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From Jonathan Rochkind <rochk...@jhu.edu>
Subject RE: how to do offline adding/updating index
Date Wed, 11 May 2011 14:26:43 GMT
Theoretically, a commit alone should have negligible effect on the slave, because of the same
aspect of Solr architecture that makes too frequent commits problematic --- an existing Searcher
continues to serve requests off the old version of the index, until the new commit (plus all
it's warming) is complete, at which point the newly warmed Searcher switches into action.


So long as there's enough RAM available for both operations, and so long as there's enough
CPU available so the committing and warming of the new stuff doesn't starve things out. (this
is where the 'too frequent commit' problem comes in, when you get so many overlapping commits
such that you run out of RAM and/or CPU)

However, this same 'theoretical' logic could be used to argue that you should be able to commit
directly to the 'slave' without any replication at all with no performance indications, which
doesn't seem to match actually observed results. So maybe it should be taken with a grain
of salt, and investigated empirically. For that matter, it has seemed to me that even in the
master-slave setup that I use, while the commit is going on there is SOME performance implication,
although I haven't benchmarked it well, just impression. But it hasn't been a disastrous one,
and it's a relatively short timespan, in the replication scenario.  

Running master and slave on the very same server (one with a whole bunch of cores and plenty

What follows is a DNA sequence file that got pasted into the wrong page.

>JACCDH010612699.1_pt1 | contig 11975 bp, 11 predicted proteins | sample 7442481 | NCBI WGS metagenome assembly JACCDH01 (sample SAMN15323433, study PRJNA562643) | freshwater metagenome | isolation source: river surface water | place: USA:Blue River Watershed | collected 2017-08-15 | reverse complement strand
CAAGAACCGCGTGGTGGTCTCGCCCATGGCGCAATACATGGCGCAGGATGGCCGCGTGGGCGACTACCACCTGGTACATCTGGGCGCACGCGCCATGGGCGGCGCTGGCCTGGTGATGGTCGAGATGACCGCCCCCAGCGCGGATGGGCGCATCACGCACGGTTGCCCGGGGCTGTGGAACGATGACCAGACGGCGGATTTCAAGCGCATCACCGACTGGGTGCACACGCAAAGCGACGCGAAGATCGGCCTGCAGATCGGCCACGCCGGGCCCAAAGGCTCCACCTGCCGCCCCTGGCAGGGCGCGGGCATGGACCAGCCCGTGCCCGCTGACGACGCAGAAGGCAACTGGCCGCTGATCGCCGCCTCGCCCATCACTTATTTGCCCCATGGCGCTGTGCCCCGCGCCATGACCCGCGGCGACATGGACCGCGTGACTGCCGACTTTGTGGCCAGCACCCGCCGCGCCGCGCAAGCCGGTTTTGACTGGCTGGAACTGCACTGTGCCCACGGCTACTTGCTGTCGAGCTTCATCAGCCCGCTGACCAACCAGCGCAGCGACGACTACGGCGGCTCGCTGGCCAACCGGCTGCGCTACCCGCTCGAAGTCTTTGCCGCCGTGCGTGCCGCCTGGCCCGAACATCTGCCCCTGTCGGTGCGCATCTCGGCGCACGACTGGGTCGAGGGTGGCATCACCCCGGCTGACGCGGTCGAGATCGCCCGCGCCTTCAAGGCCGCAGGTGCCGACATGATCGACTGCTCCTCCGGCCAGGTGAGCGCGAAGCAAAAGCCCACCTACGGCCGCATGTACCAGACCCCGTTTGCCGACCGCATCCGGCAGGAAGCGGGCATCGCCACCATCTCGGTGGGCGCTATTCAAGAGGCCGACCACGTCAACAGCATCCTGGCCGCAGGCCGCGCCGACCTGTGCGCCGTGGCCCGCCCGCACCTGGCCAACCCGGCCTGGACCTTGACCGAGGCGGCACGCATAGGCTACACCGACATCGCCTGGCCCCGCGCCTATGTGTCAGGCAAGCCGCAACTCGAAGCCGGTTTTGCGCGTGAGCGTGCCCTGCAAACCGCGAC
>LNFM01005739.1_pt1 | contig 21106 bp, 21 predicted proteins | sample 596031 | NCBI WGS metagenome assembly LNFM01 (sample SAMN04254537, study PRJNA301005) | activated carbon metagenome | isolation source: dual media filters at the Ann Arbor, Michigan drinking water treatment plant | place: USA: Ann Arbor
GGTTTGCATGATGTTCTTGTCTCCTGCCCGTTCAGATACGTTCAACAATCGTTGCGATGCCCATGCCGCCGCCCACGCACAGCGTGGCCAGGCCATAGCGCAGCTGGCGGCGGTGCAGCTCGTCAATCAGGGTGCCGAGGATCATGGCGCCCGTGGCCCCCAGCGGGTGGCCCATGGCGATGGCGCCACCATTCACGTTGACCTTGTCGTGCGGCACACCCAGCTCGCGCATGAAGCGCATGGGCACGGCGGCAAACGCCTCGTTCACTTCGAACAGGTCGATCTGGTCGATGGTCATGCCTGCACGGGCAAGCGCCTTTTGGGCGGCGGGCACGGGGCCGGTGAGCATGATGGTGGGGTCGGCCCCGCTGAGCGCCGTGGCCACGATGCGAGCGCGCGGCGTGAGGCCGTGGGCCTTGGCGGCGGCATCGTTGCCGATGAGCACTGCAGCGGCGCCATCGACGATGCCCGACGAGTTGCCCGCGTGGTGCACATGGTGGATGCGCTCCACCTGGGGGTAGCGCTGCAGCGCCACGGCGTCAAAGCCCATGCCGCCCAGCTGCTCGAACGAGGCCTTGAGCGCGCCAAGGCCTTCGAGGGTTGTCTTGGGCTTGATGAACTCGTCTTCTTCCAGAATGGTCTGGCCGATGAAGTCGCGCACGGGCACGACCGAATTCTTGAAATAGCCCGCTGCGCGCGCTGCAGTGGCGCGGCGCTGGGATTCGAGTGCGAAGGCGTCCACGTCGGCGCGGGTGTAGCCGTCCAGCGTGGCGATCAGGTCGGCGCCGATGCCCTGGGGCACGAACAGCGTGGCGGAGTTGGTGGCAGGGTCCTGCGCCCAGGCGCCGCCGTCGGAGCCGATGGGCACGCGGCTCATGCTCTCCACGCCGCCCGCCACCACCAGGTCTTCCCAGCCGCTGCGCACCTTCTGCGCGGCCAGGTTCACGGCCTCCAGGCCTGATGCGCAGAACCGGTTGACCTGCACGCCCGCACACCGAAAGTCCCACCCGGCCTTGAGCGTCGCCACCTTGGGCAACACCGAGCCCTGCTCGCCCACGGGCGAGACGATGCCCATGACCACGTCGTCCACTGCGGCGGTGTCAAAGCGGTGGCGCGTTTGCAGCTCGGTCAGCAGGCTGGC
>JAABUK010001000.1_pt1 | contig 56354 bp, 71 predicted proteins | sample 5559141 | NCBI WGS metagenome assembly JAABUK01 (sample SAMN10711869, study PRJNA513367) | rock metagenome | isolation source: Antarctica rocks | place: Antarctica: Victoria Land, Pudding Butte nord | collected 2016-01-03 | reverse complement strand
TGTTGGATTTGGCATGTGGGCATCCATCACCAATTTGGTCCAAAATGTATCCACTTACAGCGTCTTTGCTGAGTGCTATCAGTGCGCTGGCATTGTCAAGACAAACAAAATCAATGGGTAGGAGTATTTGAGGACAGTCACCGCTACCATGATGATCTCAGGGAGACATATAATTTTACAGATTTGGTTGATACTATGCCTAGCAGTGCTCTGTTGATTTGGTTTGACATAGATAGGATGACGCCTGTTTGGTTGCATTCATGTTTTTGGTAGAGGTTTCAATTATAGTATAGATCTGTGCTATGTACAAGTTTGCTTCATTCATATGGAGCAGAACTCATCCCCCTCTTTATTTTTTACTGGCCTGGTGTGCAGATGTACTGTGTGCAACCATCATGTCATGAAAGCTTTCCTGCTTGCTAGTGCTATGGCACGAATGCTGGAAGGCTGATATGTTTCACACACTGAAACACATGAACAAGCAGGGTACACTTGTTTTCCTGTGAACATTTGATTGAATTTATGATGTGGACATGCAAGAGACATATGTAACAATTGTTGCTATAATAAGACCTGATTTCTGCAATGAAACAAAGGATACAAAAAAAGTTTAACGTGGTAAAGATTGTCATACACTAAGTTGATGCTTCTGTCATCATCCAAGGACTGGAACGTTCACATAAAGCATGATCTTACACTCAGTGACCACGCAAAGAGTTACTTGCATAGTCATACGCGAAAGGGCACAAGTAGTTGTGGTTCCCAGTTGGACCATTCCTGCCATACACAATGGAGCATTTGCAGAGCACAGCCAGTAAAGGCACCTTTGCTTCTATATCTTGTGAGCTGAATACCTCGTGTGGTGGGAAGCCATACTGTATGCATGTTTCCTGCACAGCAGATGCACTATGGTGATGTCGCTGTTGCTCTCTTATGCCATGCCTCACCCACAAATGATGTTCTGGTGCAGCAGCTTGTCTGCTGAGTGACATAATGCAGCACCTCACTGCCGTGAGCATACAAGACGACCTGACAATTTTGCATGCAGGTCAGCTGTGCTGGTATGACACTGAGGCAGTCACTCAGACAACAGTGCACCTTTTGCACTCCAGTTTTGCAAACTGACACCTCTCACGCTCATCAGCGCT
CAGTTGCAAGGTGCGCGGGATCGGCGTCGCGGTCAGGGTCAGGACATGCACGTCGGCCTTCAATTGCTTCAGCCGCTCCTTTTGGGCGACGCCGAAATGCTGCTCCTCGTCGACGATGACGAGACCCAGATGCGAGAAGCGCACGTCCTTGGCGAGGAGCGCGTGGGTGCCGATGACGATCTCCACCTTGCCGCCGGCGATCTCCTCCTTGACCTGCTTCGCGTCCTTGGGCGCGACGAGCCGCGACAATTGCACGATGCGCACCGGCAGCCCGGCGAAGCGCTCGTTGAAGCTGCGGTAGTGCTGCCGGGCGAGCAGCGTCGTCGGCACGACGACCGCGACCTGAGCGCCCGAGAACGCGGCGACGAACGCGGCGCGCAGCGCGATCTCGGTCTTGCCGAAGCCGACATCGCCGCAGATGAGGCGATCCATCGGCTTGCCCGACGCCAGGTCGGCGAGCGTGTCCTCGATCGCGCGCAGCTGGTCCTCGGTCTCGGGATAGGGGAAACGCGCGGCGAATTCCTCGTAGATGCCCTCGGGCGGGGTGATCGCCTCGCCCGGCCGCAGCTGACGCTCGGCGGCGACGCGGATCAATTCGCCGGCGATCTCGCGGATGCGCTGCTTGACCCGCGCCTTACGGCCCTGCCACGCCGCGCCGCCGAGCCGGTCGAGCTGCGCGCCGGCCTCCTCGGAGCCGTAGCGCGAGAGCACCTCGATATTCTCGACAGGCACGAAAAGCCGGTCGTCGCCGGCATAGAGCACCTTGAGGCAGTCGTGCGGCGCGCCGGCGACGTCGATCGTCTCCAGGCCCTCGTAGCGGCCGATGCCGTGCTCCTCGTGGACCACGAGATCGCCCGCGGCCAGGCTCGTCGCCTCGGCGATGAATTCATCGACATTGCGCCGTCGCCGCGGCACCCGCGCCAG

of RAM), there hasn't seemed to me to be any performance implications on searching the slave
while 'add'ing to the master (in a completely seperate java container). Only when actually
doing the replication pull (and it's inherent commit to slave). 
________________________________________
From: kenf_nc [ken.foster@realestate.com]
Sent: Wednesday, May 11, 2011 9:46 AM
To: solr-user@lucene.apache.org
Subject: Re: how to do offline adding/updating index

My understanding is that the Master has done all the indexing, that
replication is a series of file copies to a temp directory, then a move and
commit. The slave only gets hit with the effects of a commit, so whatever
warming queries are in place, and the caches get reset. Doing too many
commits too often is a problem in any situation with Solr and I wouldn't
recommend it here. However, the original question implied commits would
occur approximately once an hour, that is easily within the capabilities of
the system. Fine tuning of warming queries should minimize any performance
impact. Any effects should also be a relatively linear constant, they should
not be wildly affected by the size of the update or the number of documents.
Warming query results may be slightly different with new documents, but on
the other hand, your new documents are now in cache ready for fast search,
so a reasonable trade off.

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